Alice Ruggles murder: Trimaan Dhillon to serve minimum of 22 years

Image source, Northumbria Police
Image caption,
Trimaan Dhillon claimed Alice Ruggles' death was an accident

A soldier has been jailed for life for breaking into his ex-girlfriend's flat and cutting her throat from ear to ear.

Alice Ruggles, 24, was found fatally injured at her home in Rawling Road, Gateshead, in October.

Lance Corporal Trimaan "Harry" Dhillon, 26, denied murder at Newcastle Crown Court, saying she had fallen on a carving knife during an argument.

Sentencing him to a minimum of 22 years, judge Paul Sloan QC said the murder was an act of "utter barbarism".

The court heard the Edinburgh-based signaller with 2 Scots became obsessed with graduate Miss Ruggles - originally from Leicestershire - and stalked her when he realised she was moving on after their intense relationship ended.

Dhillon claimed she died as a result of an accident when she leapt at him with a carving knife.

He told the jury they had been struggling, that he had tried to disarm her and she cut herself when he blocked a lunge, and the knife stuck in her neck when she fell to the floor.

Image source, Family photo
Image caption,
Alice Ruggles grew up in Leicestershire but stayed in the Newcastle area after studying at Northumbria University

The court was told Miss Ruggles, who had complained to police about Dhillon's behaviour, was found on her bathroom floor on 12 October and had bled to death.

Dhillon had climbed into Miss Ruggles' flat through an open window and set about murdering her, probably kneeling on her back and holding her head up to slash her throat at least six times, cutting through to the spine.

She suffered 24 injuries, including defensive wounds, while 6ft 1in Dhillon suffered none.

The jury was played a frantic 999 call by Miss Ruggle's friend Maxine McGill in which she described finding the 24-year-old "covered in blood" and named Dhillon as the killer, calling him an "absolute psychopath".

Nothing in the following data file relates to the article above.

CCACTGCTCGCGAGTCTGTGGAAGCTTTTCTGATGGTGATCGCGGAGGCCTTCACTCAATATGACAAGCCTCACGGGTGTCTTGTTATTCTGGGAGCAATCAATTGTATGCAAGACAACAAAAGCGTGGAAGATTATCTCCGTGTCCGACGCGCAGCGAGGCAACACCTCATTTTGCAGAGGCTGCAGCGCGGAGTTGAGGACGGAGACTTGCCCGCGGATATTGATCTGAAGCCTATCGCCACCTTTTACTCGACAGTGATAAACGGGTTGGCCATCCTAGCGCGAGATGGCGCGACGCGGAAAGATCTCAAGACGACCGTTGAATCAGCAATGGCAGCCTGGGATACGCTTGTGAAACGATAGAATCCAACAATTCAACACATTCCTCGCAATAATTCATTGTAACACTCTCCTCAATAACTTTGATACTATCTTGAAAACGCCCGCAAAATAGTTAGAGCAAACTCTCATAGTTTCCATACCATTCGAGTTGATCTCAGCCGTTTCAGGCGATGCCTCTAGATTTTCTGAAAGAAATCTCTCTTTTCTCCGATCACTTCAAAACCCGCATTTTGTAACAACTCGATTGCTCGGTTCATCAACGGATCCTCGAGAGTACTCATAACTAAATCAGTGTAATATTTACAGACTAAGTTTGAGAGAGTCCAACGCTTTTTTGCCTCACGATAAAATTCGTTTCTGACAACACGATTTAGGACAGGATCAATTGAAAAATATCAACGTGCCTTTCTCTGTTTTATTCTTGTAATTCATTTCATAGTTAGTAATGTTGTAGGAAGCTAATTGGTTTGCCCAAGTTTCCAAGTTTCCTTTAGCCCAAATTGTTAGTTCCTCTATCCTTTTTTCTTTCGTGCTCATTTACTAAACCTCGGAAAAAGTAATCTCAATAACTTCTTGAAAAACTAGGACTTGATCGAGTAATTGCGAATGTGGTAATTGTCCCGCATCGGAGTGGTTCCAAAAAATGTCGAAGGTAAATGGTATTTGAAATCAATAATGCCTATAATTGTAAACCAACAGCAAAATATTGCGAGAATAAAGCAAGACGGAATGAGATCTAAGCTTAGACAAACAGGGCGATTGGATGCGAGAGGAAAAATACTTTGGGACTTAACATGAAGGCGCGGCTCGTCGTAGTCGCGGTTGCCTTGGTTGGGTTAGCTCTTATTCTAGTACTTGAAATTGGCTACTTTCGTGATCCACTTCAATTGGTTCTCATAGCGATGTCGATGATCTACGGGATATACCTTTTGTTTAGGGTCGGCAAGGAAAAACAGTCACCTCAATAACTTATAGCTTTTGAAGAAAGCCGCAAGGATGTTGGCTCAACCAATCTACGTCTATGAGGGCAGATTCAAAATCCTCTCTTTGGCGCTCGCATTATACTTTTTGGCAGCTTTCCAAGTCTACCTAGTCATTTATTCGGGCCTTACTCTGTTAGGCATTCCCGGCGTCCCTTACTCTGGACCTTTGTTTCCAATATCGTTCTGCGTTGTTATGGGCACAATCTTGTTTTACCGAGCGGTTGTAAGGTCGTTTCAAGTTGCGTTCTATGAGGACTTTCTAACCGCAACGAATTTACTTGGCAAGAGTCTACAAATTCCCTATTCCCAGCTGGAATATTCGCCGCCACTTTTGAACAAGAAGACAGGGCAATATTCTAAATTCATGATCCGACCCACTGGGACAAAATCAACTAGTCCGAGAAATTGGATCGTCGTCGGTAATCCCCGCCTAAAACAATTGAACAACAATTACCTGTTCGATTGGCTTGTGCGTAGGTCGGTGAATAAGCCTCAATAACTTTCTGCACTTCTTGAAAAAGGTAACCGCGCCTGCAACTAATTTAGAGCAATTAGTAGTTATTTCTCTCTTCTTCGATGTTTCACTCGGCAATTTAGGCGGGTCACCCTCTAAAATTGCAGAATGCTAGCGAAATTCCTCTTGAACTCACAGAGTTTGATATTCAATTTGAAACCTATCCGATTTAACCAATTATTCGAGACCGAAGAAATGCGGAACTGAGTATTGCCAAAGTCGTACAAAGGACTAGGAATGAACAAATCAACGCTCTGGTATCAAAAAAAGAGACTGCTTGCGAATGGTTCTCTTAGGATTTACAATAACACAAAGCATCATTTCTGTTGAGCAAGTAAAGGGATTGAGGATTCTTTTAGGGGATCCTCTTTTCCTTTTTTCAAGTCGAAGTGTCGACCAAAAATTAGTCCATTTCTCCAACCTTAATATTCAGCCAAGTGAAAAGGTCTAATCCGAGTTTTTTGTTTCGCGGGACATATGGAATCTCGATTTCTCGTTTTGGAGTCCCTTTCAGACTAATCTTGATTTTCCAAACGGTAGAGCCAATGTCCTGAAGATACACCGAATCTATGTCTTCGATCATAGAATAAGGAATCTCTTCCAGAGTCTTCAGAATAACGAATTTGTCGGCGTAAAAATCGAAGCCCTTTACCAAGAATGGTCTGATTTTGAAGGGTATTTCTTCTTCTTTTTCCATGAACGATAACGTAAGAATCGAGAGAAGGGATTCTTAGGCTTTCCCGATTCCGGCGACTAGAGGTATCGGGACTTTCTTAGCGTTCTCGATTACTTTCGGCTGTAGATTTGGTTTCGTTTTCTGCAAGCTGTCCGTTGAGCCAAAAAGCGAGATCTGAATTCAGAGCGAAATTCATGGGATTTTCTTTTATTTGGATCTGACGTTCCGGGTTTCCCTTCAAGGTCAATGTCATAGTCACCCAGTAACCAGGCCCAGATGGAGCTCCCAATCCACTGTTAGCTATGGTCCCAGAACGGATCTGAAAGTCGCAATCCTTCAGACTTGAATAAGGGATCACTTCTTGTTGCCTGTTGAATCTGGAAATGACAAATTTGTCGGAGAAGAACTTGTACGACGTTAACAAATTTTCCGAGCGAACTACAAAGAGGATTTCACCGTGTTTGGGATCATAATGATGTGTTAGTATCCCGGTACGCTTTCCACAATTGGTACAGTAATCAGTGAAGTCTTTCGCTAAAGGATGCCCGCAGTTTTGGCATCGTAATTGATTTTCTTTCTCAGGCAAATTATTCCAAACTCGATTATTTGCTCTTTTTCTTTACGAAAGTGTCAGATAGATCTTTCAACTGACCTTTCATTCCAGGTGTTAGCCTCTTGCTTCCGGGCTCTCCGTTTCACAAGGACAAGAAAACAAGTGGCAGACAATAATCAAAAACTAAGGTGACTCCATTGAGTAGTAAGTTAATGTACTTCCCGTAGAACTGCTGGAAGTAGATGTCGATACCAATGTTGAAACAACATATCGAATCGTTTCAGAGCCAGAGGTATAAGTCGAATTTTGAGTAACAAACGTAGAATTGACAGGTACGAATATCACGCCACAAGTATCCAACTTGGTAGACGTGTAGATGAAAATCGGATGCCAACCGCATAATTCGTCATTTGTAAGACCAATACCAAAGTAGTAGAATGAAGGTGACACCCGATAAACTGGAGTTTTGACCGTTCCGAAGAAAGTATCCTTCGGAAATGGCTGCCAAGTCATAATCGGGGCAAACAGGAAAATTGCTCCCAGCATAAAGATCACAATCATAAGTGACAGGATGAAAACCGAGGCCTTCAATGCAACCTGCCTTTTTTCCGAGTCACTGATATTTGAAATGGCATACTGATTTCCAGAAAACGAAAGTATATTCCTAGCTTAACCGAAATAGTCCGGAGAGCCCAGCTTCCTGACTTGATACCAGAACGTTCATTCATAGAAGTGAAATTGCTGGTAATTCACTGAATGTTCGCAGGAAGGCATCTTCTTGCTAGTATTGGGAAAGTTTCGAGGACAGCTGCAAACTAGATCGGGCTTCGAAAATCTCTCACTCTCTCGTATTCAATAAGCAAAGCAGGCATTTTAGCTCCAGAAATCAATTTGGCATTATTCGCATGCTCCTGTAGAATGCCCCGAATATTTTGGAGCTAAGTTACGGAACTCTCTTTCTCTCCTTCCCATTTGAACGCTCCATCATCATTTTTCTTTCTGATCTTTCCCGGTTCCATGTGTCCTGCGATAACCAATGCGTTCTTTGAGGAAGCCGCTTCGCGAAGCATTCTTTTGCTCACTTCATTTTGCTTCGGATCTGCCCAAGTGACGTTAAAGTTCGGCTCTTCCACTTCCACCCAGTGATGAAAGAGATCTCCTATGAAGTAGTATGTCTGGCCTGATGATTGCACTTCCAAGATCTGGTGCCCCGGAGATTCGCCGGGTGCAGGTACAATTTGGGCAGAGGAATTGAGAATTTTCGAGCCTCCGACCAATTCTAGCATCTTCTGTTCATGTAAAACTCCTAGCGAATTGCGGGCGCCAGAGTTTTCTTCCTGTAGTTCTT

Media caption,
A short clip from the 999 call made by Alice Ruggles' housemate

In evidence, Ms McGill claimed her friend had complained to police about Dhillon's obsessive behaviour but that she felt she had been "palmed off".

Northumbria Police said at the time no-one knew the level of threat Dhillon posed, but added it had referred their actions to the Independent Police Complaints Commission (IPCC).

Image source, Family photo
Image caption,
Alice Ruggles was working in Newcastle at the time of her murder

Miss Ruggles and Dhillon developed an intense relationship over the internet while he was serving in Afghanistan and she was working for Sky in Newcastle.

The jury were told Dhillon soon set about alienating her from her friends, knocked her self-confidence and demanded her constant attention.

His previous partner suffered similarly and her ordeal only ended after she took out a restraining order.

The court heard when the relationship ended Dhillon stalked her ground-floor flat at night, knocking on her bedroom window and "terrifying" her.

He was told to stay away from her by police, but the Indian-born soldier ignored the warning.

Sentencing, Dhillon Judge Sloan told him: "Not a shred of remorse have you shown from first to last - indeed you were concentrating so hard on getting your story right when giving evidence you forgot even to shed a crocodile tear."

Image caption,
Alice Ruggles' mother, Sue Hills, said none of her friends or family "will ever be the same again"

After the verdict Miss Ruggles' family released a statement through the Suzy Lamplugh Trust, which helps people avoid becoming victims of violence, in which they said her loss would stay with them for the rest of their lives.

Her mother Sue Hills said: "I just wish we had identified those signs of stalking which, with hindsight, are so obvious.

"I would like what happened to Alice to encourage others to seek support if they are worried about someone's behaviour."

Speaking outside court, Dr Hills said there were "important lessons to be learned".

"We welcomed Trimaan Dhillon into our family and he came across as a normal person," she said.

"Unfortunately he was a cruel, manipulative bully who made Alice miserable and took her away from us."

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